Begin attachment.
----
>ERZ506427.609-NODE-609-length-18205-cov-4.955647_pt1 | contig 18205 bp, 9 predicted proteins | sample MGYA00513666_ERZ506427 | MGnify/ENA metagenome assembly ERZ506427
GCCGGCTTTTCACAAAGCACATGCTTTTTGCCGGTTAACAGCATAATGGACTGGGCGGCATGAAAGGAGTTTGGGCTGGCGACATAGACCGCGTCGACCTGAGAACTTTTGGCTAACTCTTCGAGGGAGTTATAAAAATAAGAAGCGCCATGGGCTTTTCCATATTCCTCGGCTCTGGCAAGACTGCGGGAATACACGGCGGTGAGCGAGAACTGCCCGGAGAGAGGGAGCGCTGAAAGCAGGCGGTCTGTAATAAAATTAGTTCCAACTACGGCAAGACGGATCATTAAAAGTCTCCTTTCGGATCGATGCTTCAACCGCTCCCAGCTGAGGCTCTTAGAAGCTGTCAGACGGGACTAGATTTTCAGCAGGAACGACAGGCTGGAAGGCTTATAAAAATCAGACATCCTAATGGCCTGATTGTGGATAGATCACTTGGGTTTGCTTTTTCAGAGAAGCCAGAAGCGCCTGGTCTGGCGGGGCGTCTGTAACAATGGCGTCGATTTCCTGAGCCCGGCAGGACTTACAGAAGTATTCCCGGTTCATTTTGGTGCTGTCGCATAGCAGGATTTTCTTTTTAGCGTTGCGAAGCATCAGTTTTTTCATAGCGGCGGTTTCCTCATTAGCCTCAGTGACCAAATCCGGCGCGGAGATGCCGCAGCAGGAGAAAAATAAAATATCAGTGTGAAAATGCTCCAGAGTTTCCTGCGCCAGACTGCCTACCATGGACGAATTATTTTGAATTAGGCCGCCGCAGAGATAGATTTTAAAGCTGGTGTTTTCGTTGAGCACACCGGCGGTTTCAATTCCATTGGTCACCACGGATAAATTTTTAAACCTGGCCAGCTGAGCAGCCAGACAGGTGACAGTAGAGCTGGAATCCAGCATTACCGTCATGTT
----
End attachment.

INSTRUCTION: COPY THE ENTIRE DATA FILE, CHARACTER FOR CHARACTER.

>ERZ506427.609-NODE-609-length-18205-cov-4.955647_pt1 | contig 18205 bp, 9 predicted proteins | sample MGYA00513666_ERZ506427 | MGnify/ENA metagenome assembly ERZ506427
GCCGGCTTTTCACAAAGCACATGCTTTTTGCCGGTTAACAGCATAATGGACTGGGCGGCATGAAAGGAGTTTGGGCTGGCGACATAGACCGCGTCGACCTGAGAACTTTTGGCTAACTCTTCGAGGGAGTTATAAAAATAAGAAGCGCCATGGGCTTTTCCATATTCCTCGGCTCTGGCAAGACTGCGGGAATACACGGCGGTGAGCGAGAACTGCCCGGAGAGAGGGAGCGCTGAAAGCAGGCGGTCTGTAATAAAATTAGTTCCAACTACGGCAAGACGGATCATTAAAAGTCTCCTTTCGGATCGATGCTTCAACCGCTCCCAGCTGAGGCTCTTAGAAGCTGTCAGACGGGACTAGATTTTCAGCAGGAACGACAGGCTGGAAGGCTTATAAAAATCAGACATCCTAATGGCCTGATTGTGGATAGATCACTTGGGTTTGCTTTTTCAGAGAAGCCAGAAGCGCCTGGTCTGGCGGGGCGTCTGTAACAATGGCGTCGATTTCCTGAGCCCGGCAGGACTTACAGAAGTATTCCCGGTTCATTTTGGTGCTGTCGCATAGCAGGATTTTCTTTTTAGCGTTGCGAAGCATCAGTTTTTTCATAGCGGCGGTTTCCTCATTAGCCTCAGTGACCAAATCCGGCGCGGAGATGCCGCAGCAGGAGAAAAATAAAATATCAGTGTGAAAATGCTCCAGAGTTTCCTGCGCCAGACTGCCTACCATGGACGAATTATTTTGAATTAGGCCGCCGCAGAGATAGATTTTAAAGCTGGTGTTTTCGTTGAGCACACCGGCGGTTTCAATTCCATTGGTCACCACGGATAAATTTTTAAACCTGGCCAGCTGAGCAGCCAGACAGGTGACAGTAGAGCTGGAATCCAGCATTACCGTCATGTT